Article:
Californians appear condemned to repeat history because they refuse to learn from it. I shake my head as the Berkeley recall of 30 years ago repeats itself on a statewide level.
I became the only person ever recalled from the City Council in Berkeley, and one of the few—if not only—black ever recalled in California history on Aug. 21, 1973. No one learned from the Berkeley experience that recalls start with those who lost the election and always play on the fears of a nervous populace. Moreover, recalls allow 25 percent or less of the voters in the last election to force an elected official to get a majority of the votes in his/her defense. This means that even though as many as 49 percent of those voting may favor the targeted officeholder, without a majority he or she loses-—and the minority which started the fight wins. The Berkeley recall began with the partnership of the liberal left and the Berkeley Black Caucus. A native of Memphis, I had finished my law degree at Yale University, moved to California to work for Legal Services and joined the Caucus. Flush with success of electing black Congressman Ron Dellums, the Caucus ran a coalition slate of blacks, whites and women in the April 1971 city elections. I was tapped as part of the coalition.
Our campaign platform included the creation of jobs with top priorities to minorities and women, expanded housing and child care programs, extended recreational facilities, and liberal juvenile justice policies. I promised quite clearly that I would serve the interests of the black community. Berkeley’s business, and conservative and moderate leaders were far from unified in the Council elections. But on the day after the election, the defeated conservatives and moderates announced a recall against our coalition. The strategies later became to recall Bailey and effectively neutralize the other black council member.
As a Councilman I challenged the city’s racial fairness in Berkeley City government. In my two and a half years the city hired its first black city manager and city attorney, passed an affirmative action program, increased blacks in police and fire, and gave the all-black garbage workers an accelerated wage increase to help them achieve parity. We opposed the Vietnam War and blocked a shopping mall development at the Berkeley Marina.
Conservatives and the business community mobilized their recall petition drive. The recall petition charged that I refused to compromise at council meetings; filibustered; and staged outbursts that caused the council to break up in disarray. They charged I disparaged the image of established black leaders, and introduced race into the politics of Berkeley. With financial support from businesses and relentless backing from the Berkeley Daily Gazette, Bailey recall went on the ballot. My financial backers became a subject of great interest-even reporter Mike Wallace pressed me on Sixty Minutes to reveal my financial sources. I was funded primarily by a discreet, progressive family who did not wish to be identified and not, as charged, by the CIA or Communists.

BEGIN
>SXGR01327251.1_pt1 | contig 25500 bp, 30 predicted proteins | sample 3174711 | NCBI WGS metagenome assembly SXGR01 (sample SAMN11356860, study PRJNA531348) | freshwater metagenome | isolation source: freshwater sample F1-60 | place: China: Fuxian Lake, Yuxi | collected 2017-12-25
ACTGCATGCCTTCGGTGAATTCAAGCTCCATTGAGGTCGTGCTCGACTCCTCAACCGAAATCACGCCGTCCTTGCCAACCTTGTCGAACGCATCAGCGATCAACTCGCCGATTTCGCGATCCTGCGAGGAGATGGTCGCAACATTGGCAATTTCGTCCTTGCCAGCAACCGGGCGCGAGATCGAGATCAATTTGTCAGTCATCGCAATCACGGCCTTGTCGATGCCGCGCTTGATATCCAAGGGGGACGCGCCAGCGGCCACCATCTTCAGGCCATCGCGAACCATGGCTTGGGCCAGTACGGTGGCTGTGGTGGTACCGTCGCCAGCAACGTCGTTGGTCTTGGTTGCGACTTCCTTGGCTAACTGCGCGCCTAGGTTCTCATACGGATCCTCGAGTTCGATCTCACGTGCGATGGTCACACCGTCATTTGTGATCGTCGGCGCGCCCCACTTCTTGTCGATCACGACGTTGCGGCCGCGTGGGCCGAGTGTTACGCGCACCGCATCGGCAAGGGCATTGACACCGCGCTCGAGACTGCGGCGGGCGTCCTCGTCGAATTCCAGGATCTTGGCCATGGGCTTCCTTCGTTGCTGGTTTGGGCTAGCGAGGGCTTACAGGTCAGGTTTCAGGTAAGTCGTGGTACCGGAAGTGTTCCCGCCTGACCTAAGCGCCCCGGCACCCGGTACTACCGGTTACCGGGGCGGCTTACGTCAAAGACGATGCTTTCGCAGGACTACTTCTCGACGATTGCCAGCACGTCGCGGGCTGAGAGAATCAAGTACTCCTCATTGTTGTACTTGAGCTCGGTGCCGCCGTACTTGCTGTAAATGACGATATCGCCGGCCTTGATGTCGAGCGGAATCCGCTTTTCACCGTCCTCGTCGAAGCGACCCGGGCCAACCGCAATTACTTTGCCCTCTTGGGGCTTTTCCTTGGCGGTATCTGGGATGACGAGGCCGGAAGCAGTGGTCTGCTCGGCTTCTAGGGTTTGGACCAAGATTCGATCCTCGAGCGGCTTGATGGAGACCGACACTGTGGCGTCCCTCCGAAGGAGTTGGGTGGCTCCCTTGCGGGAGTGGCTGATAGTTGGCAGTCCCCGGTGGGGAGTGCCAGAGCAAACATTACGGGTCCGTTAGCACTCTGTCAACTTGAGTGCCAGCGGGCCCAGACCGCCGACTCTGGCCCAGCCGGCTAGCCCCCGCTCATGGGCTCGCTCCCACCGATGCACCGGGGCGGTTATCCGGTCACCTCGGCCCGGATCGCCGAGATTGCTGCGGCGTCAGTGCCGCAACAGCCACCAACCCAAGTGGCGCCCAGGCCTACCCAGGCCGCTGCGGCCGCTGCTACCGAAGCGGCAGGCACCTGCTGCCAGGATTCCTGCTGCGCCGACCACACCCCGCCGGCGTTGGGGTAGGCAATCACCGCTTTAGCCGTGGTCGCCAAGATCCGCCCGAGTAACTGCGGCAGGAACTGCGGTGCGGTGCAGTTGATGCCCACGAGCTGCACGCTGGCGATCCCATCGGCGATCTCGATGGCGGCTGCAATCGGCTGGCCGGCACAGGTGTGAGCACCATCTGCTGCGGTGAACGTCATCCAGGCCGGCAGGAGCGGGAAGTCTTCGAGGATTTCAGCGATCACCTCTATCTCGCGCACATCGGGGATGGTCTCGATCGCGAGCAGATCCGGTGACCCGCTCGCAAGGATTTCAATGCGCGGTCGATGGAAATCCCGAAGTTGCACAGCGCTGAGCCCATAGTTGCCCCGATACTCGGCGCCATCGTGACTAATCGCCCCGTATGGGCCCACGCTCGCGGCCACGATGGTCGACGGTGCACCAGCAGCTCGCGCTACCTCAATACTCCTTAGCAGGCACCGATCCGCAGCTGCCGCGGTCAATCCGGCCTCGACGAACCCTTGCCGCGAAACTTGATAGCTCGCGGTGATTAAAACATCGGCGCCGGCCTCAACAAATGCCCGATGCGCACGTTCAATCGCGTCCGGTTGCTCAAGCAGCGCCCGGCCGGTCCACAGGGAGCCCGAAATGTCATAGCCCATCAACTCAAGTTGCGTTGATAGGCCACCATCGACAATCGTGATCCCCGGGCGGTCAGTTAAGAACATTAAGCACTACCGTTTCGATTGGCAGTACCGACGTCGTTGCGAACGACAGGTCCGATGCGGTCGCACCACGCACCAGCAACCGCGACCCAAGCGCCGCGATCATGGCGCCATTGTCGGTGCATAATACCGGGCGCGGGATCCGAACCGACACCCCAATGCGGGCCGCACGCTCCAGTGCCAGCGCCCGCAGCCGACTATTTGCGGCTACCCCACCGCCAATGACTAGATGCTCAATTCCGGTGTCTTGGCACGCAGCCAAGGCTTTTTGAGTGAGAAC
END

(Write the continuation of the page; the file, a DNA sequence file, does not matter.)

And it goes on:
I had many supporters: Congressman Dellums, who was heavily reliant on the white left, made some statements against the recall; Legendary Longshoreman leader Harry Bridges who understood the divisive implication of recall. My main support came from those who elected me in the first place —the black community and white activists who supported black political self-determination.
Others came. Medgar Ever’s widow, Myrlie Evers and Jesse Jackson took to the streets of Berkeley for me. My fellow lawyers in National Bar Association took an unprecedented Convention vote denouncing the recall as “violating of Councilman Bailey’s constitutional right of free speech.” Black activist Angela Davis wrote that the recall’s “motivation is fundamentally racist and anti-democratic....D’Army’s seat was won by a coalition of voters who demanded representation, not for big business, but for the people.” The recallers’ main strategy was to make it appear that the 25 percent black population wanted me out. That strategy failed. I won every black precinct. But the conservatives weren’t really interested in what the blacks thought. I was beaten in the almost all-white, upper income Berkeley Hills where turnout was substantial.
The recall group manipulated the timing of the recall election to occur in the summer when most of the Berkeley college students were away. Though that may not have affected the ultimate outcome, it reflected the recallers’ cynical attempt to disenfranchise a large segment of the city’s voters. Later Berkeley banned special elections in the summer. Californians failed to grasp the lessons from this Berkeley slice of history and now they are doomed to repeat them.
For the past thirteen years D’Army Bailey has served as an elected State Circuit Judge in Memphis, Tenn. He is Tennessee’s designated founder of the National Civil Rights Museum in Memphis.